No matter where in the world you are, the odds are very good that you’re in need of some quality down time to recharge and refresh, right about … now.
There are a lot of reasons many of us with ADHD don’t get enough—don’t take enough—down time to recharge and refresh. Some of it may be that the internal pressure we feel to “do do do” when they’re so much left undone steals our peace. Some of it may be related to the guilt and shame we feel for poor productivity and time management or procrastination.
And when there’s travel involved, what it takes to plan and get ready for the “break” can take quite a bite out of the benefit of the break before it even starts!
And, it often strikes me as so unfortunate that many of us will experience such strain and stress in preparing to do something that’s supposed to be relaxing and restorative!
But, I get it! Getting ready to take a little time off , especially when it involves travel, can be more than a little stressful when you have ADHD. If you get overwhelmed or have trouble getting ready for I want you to turn that around, and stop letting the planning and preparation of your time off steal the benefit of that time off with some simple, ADD-friendly tips for easier travel and packing.
ADD-Friendly Tips for Easier Travel and Down Time…
As always, I want you to take these tips as ideas you can use to make your life easier, YOUR way:
- Rethink Planning. Most of my clients with fall on either end of a planning continuum: they’re either Over-Planners who wear themselves out creating elaborate plans they can never execute, or they are Under-Planners who avoid planning like the plague and prefer to fly by the seats of their pants. Unfortunately, neither extreme has any less stress or any more benefit than the other! The most effective way to plan so that it actually helps you and reduces stress is somewhere smack dab in the middle. Try to think of planning as simply you present-time self hooking your future-self up. It doesn’t need to be perfect or elaborate, just what the future version of you would want the present version of you to have taken care of. (More on that in a bit…). Next, make sure you
- Get it Out of Your Head. The planning and prep for travel is an Executive Function activity that tends to be a greater challenge for those of us with ADHD—especially when we try to do it in our minds. Mental planning pulls on our long-term memory and retrieval (trying to remember what we need to remember from past experiences, and so on); it pulls on our working memory (trying to hold onto bits of information in our minds as we use it); and it requires prioritizing and sequencing and putting things in order in our minds, all of which can be exhausting when you have ADHD. The good news is that we know that the best way to work with these Executive Function challenges is by externalizing them, or finding things outside our brains to serve that function.Externalize your vacation prep by creating a list somewhere that you can refer back to over and over again. I love to create my lists electronically and add to them gradually over time as I think of things, but there’s no single, perfect way to do this. Do what’s easy for you, and what you’re most likely to keep track of and find again when you need/want it! If you like to hand-write things out, but end up with multiple random, partial lists in different places, try taking a picture of your hand-written list and attach it to a note on your phone that you can keep adding to. There are probably a million different ways to do this, just make sure you keep it somewhere you can easily put your hands on it again. If you can’t find it, it can’t help you! I like to keep my vacation to-dos and packing lists all in one document (which I’ll tell you more about in a minute…)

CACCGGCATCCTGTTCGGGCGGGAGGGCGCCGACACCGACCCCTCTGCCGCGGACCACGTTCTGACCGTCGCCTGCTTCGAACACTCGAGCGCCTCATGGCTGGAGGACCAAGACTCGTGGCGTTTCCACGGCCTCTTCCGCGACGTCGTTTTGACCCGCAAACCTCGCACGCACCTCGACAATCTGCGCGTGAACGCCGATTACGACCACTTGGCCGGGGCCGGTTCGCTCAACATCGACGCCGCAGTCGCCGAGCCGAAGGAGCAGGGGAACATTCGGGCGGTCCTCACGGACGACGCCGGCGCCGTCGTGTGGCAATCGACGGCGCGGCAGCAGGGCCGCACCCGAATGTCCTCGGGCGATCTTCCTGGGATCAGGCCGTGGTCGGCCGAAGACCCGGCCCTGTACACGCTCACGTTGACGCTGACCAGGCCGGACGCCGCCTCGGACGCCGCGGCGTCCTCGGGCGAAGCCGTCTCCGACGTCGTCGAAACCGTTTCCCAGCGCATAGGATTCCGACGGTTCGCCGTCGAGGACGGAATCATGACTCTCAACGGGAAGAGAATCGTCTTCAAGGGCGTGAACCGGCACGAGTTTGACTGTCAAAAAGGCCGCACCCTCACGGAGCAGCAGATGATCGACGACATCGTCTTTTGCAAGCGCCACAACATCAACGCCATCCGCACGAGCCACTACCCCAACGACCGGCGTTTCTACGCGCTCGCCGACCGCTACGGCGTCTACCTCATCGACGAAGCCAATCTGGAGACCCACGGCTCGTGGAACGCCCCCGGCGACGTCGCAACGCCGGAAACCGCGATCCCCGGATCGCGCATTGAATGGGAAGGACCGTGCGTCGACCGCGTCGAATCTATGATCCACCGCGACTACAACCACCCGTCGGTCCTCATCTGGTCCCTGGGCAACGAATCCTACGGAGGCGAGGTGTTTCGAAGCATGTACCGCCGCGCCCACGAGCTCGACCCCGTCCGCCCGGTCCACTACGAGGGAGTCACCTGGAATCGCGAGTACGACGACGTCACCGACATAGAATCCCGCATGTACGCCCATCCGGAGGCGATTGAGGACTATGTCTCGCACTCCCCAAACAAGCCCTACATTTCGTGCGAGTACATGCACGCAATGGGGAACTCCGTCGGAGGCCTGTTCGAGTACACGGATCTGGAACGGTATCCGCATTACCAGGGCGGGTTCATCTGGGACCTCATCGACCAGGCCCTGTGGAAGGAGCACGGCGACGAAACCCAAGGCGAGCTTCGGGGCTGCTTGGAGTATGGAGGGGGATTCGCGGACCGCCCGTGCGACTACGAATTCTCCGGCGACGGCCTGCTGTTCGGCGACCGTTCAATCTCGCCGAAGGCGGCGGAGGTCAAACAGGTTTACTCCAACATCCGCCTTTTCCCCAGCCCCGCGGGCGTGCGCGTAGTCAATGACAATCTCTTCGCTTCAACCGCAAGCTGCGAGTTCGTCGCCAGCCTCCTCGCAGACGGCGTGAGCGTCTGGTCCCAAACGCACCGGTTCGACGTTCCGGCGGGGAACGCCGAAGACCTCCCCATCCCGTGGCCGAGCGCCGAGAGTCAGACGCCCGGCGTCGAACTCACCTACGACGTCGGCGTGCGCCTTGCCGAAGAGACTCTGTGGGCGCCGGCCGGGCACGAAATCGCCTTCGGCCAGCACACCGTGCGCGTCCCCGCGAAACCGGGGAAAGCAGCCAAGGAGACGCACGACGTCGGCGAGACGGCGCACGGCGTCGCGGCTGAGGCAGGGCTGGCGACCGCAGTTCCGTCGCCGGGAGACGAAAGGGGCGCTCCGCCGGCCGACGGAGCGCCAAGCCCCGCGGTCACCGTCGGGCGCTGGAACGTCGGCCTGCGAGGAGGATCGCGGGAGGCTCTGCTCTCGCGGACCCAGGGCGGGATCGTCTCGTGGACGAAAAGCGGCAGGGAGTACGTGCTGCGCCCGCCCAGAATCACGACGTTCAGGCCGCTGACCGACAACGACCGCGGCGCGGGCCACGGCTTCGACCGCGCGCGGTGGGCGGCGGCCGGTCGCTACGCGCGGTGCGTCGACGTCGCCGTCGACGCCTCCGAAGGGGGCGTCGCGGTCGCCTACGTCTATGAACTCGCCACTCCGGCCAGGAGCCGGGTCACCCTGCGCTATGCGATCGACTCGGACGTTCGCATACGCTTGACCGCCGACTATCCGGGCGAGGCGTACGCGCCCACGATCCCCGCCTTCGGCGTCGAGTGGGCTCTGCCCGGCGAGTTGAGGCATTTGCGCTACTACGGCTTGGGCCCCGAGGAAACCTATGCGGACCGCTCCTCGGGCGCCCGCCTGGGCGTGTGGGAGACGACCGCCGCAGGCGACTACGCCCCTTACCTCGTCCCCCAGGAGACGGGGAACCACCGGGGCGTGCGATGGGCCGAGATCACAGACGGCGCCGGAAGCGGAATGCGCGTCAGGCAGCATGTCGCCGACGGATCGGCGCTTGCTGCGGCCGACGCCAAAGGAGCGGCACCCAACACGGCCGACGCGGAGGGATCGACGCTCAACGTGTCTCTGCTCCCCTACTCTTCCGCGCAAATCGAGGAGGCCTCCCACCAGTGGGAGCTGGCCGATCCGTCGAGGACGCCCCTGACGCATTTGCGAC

- Use your imagination. Most of us have great, creative imaginations when we allow ourselves to engage them. Put yours to work for you so that you can really hook up your future self for a refreshing trip. As you’re creating your list, pause to think about your trip and imagine how it will unfold. Visualize the car trip or the plane ride, and think about what you’d like to have or what you’ll need. Visualize the weather and what kind of activities you’ll likely do and what you’d like to have or what you’ll need when you’re doing them. Think about how present-time you can hook up the future version of “Vacation You” and make life easier. Remember: that’s all planning is!